Below is an account of my journey for justice. I have encountered some appalling treatment and institutional failings which have at times seemed unbearable.  I want to instigate real learning and change and at the heart of achieving that I must make people accountable. Not just individuals officers but also the management above.  There has been a tide of change in victims finding their voice and feeling able to come forward. What meets them on the other side needs to reflect this change and their needs. Help me speak up and start a conversation which leads to people listening, learning and changing. I am a victim of a sexual crime and in an attempt to gain some justice and closure I reported it to my local police. What then ensued has been a almost three year journey I had not anticipated.  West Mercia Police took my initial statement but early on I identified a officer from Gloucestershire Police who I had asked for help and did nothing. So suddenly it became a conduct matter and my initial complaint became sidelined. The Chief Inspector who was at the time head of their Professional Standards Department within Gloucestershire Police was tasked with my case dismissive and unhelpful in his approach. A defining moment came when he made this comment...... He was trying to illustrate the levels of sanctions he could use. At the top failure to do your job in a public office. At the bottom a management meeting which effectively is a slap on the wrist and words of advice. He went on to give this example : It's a bit like police officers visiting prostitutes, we don't encourage it but they are entitled to a private life so we would just offer words of advice. I was devastated, this was from the person who had read my statement which contained horrific details, which now he was comparing to prostitutes. All my faith and trust in that moment was gone. I withdrew my complaint that day, writing to Suzette Davenport Chief Constable of Gloucestershire Police to make her aware of my reasons. The investigation continued and in the course of interview the officer who had protected the perpetrator lied. He acknowledge I had told him but lied about what happened next. It became clear he was protected. I was sure I could provide evidence to support he had lied so did just that. 2 other officers from the same force were prepared to give evidence in my favour but they refused to interview them. Still they dismissed my complaint protected him. Eventually they found in his favour. But things just didn't add up and I referred the matter to the IPCC initially it was upheld and an investigation ensued. When they contacted Gloucestershire PSD department initially the Chief Inspector was on leave and the investigation could not be found. His colleagues had no knowledge of it's existence. When he returned he filed paperwork retrospectively. Eventually the IPCC did not upheld the complaint. I was then told by them if he has lied and you can prove it get your own evidence, interview people yourself and comeback with everything. At this point I met a Chief Inspector from West Mercia Police who offered to help. He looked at all that had happened and challenged the other force. I asked for help from my local MP and she added to the growing concern. As it now appeared there was a conflict of interest it was passed to another force, Wiltshire Police. Within that investigation it was decided that what was needed was an Independent Inquiry headed by the IPCC. Also to go back and look at the initial complaint which had never been investigated and was overshadowed by the issues within Gloucestershire Police. So the two began.  Within the course of West Mercia's investigation other victims were identified and there was a reluctance to interview them for fear of re traumatising them. After discussion between myself and the Chief Inspector leading the team and I illustrated the benefits I saw it was agreed this would be done in sensitive, gentle manner using trained professionals in this field to ensure the safety and well being of the other victims. Sadly this did not happen. Someone from their team deemed it appropriate to phone as they lived a distance away and discuss their experiences over the phone. As the conversation went on they also identified me. Appalling for both them and me. Anonymity for life should protect victims of sexual offences. This officer said nothing, didn't report it either to their team or the team who had been tasked with my protection. I found out after they looked for me on Facebook and their family member made contact. I was devastated not only had I been identified but that was also being shared. No-one has been made accountable. I have been through their complaints procedure and West Mercia maintain it is okay to identify myself as victim, they just can't publish it. They did however upheld they should have told their protection team. I find this confusing, if you did nothing wrong why tell them?  The lead Chief Inspector had no knowledge until I contacted him and then took days to investigate. Then a reply yes that had happened but the excuse was his officer had felt backed into a corner on the telephone so identified me. The fallout was immense and both myself and family were put in danger whilst under their protection. Not surprisingly both victims did not want to give further evidence. Their initial statements were to be used. The IPCC investigation is ongoing it has lead to a ACC on misconduct charges ( allowed to retire in process ) Chief Inspector on Gross Misconduct charges ( suspended the allowed to retire ) and Chief Inspector on Gross misconduct still in post and promoted to Superintendent in process. Because of the nature of the initial complaint their identity and the existence of the investigation have been hid throughout. West Mercia were given this investigation by the IPCC in an attempt to restore my faith in the police and ensure the initial complaint was investigated. After my being identified the case was promptly closed. West Mercia you failed me. You failed to protect me at a time when you were on notice for all the failings within Gloucestershire. You failed the other victims too. It was highly inappropriate to contact them in that way. You should have done that face to face using your specifically trained officers to gain their trust and offer support. The Sexual Abuse Inquiry is looking at how organisations have failed victims. In the media it is being portrayed as problems in the deep recesses of our nations past. As a victim who has been going through this process in the last almost three years I can tell you they still exist. One of the officers at the very heart of Gloucestershire Police failings was a head Mason, did this effect the handling? Only time will tell when the IPCC reach their conclusion. Change will only come with people speaking up. Making people accountable. Challenging their actions. So please help me start.....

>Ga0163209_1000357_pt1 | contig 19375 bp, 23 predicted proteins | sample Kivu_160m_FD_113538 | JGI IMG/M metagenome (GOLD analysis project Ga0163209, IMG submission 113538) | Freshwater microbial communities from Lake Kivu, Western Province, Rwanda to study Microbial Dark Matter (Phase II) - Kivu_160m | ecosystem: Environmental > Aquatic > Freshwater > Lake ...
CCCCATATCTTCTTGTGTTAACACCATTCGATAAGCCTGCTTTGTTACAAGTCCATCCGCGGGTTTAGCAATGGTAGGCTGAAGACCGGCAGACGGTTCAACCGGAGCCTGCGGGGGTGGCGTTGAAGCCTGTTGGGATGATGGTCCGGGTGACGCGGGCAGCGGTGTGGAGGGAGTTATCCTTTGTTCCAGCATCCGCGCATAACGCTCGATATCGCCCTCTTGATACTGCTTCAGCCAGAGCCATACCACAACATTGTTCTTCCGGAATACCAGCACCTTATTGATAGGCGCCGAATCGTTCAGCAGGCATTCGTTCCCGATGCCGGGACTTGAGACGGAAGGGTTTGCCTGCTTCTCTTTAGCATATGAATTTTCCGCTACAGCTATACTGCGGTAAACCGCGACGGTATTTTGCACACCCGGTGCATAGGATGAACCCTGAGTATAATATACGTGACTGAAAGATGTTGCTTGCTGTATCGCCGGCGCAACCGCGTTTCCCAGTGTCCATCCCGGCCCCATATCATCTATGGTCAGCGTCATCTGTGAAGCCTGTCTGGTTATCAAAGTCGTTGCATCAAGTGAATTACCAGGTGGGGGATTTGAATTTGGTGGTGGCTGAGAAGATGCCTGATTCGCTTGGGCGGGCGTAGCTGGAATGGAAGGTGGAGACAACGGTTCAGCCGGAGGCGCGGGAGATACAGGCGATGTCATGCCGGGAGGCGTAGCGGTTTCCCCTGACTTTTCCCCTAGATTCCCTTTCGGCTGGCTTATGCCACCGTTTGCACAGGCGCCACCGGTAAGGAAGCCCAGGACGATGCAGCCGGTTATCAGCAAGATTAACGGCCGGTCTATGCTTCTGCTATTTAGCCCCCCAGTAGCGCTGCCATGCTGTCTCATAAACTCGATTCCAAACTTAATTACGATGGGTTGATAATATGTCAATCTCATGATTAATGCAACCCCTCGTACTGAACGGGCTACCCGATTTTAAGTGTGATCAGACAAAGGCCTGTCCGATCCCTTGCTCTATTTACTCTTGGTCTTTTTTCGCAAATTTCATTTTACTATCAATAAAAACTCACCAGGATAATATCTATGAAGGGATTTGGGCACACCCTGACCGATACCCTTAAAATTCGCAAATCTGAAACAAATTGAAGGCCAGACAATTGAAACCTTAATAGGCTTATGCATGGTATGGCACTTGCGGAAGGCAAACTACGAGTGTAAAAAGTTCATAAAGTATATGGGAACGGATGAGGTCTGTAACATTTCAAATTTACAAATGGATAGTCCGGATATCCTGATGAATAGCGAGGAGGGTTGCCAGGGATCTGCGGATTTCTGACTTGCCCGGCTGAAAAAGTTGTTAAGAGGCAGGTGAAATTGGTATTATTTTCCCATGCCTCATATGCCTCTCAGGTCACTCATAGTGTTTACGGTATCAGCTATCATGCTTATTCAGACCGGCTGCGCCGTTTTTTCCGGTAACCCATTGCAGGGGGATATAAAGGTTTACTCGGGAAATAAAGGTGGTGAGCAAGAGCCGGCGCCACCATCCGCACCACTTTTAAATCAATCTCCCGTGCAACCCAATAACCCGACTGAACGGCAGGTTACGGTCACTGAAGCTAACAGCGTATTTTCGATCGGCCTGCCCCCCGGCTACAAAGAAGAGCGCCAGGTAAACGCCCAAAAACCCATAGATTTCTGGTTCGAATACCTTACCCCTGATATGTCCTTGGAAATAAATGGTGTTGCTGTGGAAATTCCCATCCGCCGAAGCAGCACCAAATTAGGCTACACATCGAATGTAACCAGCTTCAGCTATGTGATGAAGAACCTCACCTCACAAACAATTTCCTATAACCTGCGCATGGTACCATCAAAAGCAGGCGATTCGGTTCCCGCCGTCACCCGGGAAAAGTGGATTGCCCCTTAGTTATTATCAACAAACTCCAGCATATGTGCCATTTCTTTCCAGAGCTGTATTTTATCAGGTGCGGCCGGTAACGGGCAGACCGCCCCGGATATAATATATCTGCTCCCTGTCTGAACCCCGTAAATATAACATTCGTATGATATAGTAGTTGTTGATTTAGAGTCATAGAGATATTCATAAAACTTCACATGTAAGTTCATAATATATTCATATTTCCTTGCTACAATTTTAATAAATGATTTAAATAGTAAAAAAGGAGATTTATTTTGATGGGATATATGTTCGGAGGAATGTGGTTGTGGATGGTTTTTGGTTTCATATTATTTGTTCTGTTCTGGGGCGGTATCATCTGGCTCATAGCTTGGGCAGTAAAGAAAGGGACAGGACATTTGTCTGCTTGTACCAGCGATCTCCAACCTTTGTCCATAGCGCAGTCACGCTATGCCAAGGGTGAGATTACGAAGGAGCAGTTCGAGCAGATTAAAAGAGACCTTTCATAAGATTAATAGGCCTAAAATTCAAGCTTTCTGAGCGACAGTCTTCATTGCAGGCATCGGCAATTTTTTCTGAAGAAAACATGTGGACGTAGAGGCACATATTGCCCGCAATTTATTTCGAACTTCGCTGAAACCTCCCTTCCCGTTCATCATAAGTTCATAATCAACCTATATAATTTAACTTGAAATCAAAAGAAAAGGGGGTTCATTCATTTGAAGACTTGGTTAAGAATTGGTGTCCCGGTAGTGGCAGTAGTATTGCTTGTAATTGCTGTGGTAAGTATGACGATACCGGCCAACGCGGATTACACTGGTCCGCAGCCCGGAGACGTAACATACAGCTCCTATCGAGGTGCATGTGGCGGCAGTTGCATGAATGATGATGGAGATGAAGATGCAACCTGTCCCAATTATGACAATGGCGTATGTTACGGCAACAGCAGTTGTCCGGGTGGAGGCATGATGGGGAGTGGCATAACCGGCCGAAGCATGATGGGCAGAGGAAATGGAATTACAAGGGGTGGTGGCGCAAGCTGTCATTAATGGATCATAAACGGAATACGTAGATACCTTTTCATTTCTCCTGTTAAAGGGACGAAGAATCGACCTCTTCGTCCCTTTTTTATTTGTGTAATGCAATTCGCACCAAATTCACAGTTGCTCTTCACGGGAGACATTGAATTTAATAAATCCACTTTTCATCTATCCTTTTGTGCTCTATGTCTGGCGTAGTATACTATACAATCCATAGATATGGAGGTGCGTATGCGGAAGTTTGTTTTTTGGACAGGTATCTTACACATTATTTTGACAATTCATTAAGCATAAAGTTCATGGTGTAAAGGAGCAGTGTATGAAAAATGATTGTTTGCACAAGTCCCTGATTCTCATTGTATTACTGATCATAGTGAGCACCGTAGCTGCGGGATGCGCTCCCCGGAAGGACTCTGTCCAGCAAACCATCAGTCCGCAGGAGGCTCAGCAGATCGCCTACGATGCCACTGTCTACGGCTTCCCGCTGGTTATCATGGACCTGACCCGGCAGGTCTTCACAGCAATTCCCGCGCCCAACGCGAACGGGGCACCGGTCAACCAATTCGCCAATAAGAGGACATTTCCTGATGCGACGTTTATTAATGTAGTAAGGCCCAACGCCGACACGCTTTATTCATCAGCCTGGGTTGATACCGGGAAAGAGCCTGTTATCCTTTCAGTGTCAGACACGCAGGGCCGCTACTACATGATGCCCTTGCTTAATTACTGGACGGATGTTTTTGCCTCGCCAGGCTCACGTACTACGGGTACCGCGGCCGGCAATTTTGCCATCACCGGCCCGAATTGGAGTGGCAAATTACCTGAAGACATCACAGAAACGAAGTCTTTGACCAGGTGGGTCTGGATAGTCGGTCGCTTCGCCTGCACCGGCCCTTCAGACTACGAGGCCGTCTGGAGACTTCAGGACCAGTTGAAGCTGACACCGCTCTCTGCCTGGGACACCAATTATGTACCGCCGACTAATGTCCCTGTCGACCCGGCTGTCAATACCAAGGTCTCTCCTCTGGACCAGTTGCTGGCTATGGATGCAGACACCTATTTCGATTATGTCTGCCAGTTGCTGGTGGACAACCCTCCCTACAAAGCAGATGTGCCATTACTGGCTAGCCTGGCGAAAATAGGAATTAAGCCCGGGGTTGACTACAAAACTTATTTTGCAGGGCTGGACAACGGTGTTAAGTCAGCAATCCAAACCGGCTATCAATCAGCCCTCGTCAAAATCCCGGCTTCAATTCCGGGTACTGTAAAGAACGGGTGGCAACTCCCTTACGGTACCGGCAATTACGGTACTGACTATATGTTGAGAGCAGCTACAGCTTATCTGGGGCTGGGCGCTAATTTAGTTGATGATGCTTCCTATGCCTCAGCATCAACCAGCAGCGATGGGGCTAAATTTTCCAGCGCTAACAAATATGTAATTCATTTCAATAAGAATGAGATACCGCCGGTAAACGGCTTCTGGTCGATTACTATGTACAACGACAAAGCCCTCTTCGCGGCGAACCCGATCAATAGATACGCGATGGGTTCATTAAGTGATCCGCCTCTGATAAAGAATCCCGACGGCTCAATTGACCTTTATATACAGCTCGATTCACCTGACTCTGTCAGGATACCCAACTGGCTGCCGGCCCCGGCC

Heidi Clutterbuck
198 supporters